A group of fire fighting and fire safety organizations is imploring Congress to pass legislation improving public housing and older high-rise buildings’ fire safety.
Officials representing the National Fire Sprinkler Association (NFSA), the International Association of Fire Fighters (IAFF), the National Fallen Fire Fighter Foundation (NFFF), International Association Fire Chiefs (IAFC), and the National Association of State Fire Marshals (NASFM) noted the advocacy efforts stem from two recent fires in Philadelphia and New York claiming the lives of at least 31 people while injuring more than over 60. The organizations maintain neither building had fire sprinklers.
“It’s going on 30 years since Congress passed the Federal Fire Safety Act in 1992, requiring newly built multi-family housing units to have fire sprinklers,” Shane Ray, president of the National Fire Sprinkler Association, said. “The problem is that the law did not require fire sprinklers for the existing units. The Department of Housing and Urban Development (HUD) estimates 570,000 multi-family public housing units were constructed prior to the sprinkler requirement. But fixing this problem is within our reach, with $53 billion in public housing upgrades, including fire sprinklers, in the Build Back Better bill that passed the House last year. This is another reminder why we need to pass that legislation now.”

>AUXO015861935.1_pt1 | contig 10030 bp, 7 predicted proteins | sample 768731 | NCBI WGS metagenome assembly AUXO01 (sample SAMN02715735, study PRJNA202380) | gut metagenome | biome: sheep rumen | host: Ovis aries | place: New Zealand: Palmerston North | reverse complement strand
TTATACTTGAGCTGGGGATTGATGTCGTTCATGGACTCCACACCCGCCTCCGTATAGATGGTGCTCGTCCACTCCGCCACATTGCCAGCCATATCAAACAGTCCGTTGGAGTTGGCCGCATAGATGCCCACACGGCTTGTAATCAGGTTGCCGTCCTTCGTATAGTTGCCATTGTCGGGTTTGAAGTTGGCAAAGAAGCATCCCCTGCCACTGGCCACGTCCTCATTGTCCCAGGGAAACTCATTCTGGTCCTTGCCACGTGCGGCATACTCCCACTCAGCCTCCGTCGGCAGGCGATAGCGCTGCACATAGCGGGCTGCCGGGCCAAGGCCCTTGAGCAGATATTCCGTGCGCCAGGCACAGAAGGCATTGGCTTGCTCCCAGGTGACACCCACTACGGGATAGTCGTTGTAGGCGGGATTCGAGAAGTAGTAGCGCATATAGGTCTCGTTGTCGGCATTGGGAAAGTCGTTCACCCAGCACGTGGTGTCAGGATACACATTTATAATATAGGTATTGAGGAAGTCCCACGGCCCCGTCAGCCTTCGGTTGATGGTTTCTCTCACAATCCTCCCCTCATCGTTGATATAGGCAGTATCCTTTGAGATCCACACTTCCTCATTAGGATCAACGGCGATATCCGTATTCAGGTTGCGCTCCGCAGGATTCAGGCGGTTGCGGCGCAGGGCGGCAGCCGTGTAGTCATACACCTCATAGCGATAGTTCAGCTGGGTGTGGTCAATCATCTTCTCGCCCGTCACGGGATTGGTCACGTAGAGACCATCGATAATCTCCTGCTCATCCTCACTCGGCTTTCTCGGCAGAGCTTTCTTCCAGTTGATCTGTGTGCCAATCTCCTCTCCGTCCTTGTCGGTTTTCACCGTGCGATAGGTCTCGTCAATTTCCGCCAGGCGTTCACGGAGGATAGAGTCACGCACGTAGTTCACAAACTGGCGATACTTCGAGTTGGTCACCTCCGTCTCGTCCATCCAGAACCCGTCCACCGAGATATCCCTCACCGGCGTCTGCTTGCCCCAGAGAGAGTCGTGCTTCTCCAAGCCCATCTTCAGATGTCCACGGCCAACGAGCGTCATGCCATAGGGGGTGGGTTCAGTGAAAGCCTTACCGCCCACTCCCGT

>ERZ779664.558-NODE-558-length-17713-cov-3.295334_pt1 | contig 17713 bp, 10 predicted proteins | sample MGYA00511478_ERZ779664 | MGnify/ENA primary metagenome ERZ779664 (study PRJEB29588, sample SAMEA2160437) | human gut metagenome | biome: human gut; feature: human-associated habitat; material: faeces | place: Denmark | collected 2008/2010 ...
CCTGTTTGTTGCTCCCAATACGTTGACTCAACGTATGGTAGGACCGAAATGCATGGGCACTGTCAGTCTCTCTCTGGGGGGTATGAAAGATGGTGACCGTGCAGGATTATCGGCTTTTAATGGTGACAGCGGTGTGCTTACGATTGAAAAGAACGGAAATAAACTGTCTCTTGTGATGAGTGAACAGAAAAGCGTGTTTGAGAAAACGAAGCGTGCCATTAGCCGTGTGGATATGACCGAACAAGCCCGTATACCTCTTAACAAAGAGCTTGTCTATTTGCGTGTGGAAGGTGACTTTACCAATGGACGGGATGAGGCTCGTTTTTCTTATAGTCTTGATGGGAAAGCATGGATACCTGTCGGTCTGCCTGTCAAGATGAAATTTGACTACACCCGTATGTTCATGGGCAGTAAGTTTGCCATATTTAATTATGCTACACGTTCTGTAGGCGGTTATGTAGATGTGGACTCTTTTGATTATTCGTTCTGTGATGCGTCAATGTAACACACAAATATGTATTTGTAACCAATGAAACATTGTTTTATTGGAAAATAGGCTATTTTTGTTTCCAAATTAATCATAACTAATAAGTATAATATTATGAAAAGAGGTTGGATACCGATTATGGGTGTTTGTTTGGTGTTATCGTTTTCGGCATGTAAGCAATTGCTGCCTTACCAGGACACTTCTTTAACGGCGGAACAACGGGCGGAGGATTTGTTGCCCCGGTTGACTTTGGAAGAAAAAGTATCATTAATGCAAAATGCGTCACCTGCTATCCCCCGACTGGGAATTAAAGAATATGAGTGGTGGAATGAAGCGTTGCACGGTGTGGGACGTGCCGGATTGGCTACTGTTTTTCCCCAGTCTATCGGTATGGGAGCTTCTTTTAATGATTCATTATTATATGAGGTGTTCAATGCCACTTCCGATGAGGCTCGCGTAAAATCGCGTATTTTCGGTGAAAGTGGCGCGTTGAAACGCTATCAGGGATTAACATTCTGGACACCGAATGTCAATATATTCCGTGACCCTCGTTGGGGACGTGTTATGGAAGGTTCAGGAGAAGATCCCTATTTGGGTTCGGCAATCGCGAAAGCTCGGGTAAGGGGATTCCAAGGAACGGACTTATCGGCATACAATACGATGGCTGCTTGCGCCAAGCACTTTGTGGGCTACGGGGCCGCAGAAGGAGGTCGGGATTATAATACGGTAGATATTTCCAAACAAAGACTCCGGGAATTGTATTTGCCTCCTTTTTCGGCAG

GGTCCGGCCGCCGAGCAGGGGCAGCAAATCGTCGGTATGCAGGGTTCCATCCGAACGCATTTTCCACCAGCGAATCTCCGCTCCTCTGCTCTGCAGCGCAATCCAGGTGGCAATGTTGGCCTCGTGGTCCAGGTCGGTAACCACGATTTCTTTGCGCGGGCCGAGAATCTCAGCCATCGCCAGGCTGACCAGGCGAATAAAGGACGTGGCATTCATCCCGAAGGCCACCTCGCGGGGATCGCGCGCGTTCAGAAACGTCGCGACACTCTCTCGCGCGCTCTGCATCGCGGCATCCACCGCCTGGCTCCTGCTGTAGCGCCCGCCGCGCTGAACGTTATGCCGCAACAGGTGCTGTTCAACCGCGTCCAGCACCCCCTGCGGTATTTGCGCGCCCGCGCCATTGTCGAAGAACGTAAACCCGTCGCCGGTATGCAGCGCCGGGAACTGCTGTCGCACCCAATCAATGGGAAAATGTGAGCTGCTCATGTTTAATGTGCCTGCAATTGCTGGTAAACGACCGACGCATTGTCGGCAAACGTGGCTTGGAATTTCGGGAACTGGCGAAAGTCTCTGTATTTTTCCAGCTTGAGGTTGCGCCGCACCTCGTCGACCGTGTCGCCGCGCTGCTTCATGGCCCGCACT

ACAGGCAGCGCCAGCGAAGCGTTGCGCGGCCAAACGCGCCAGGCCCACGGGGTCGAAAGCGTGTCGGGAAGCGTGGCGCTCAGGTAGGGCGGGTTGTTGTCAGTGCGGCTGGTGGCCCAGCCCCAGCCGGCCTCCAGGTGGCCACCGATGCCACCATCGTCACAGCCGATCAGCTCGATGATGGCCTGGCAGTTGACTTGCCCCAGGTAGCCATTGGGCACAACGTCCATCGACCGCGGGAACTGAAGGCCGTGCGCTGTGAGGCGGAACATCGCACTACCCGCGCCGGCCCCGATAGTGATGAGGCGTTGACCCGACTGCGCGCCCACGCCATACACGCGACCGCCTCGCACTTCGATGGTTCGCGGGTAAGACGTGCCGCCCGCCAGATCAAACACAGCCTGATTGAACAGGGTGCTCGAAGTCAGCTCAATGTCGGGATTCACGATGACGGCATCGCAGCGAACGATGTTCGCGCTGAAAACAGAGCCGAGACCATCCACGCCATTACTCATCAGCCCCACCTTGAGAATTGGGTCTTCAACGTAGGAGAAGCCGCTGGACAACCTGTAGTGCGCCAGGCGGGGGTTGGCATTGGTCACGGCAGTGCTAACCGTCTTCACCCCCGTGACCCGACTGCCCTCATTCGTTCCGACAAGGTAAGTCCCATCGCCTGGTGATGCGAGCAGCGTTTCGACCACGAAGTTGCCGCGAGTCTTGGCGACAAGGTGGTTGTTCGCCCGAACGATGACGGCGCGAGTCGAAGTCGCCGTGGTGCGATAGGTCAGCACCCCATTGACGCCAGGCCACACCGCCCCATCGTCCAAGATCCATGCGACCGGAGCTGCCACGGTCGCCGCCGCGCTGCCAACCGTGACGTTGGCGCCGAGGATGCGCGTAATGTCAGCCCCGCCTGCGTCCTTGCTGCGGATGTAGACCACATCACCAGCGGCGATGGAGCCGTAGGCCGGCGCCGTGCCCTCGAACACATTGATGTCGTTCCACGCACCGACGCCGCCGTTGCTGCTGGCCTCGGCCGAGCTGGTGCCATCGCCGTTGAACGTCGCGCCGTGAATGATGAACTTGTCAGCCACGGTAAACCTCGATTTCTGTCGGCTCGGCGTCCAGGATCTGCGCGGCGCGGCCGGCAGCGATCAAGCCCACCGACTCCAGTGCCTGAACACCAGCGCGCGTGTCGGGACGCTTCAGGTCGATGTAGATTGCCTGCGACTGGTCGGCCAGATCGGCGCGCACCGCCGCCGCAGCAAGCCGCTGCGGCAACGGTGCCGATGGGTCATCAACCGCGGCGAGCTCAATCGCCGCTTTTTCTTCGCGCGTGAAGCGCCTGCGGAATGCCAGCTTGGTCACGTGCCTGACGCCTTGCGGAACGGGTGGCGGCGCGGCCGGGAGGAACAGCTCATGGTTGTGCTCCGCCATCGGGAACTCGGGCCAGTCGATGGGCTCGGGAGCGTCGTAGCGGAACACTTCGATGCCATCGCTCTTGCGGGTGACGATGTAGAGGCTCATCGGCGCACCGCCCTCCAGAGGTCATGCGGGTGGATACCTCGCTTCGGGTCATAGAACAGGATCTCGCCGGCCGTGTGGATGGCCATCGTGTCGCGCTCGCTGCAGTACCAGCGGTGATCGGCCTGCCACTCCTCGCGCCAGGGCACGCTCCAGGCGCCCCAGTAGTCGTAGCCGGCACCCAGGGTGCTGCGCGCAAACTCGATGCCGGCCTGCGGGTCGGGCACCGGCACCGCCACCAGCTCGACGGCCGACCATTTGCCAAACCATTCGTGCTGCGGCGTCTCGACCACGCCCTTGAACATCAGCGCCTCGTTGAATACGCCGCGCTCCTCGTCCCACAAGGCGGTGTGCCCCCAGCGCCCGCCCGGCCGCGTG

The groups noted public policymakers should ensure funding is available to protect facilities, and no building owner should want their investment to exist without adequate fire protection.
“There is an incredible toll on firefighters, too,” NFFF Executive Director Chief Ronald Siarnicki said. “It’s too hard to get over the sights and smells of responding to tragedies like these. This risk and loss could easily be mitigated if the law required adequate fire protection in these buildings, especially fire sprinkler systems.”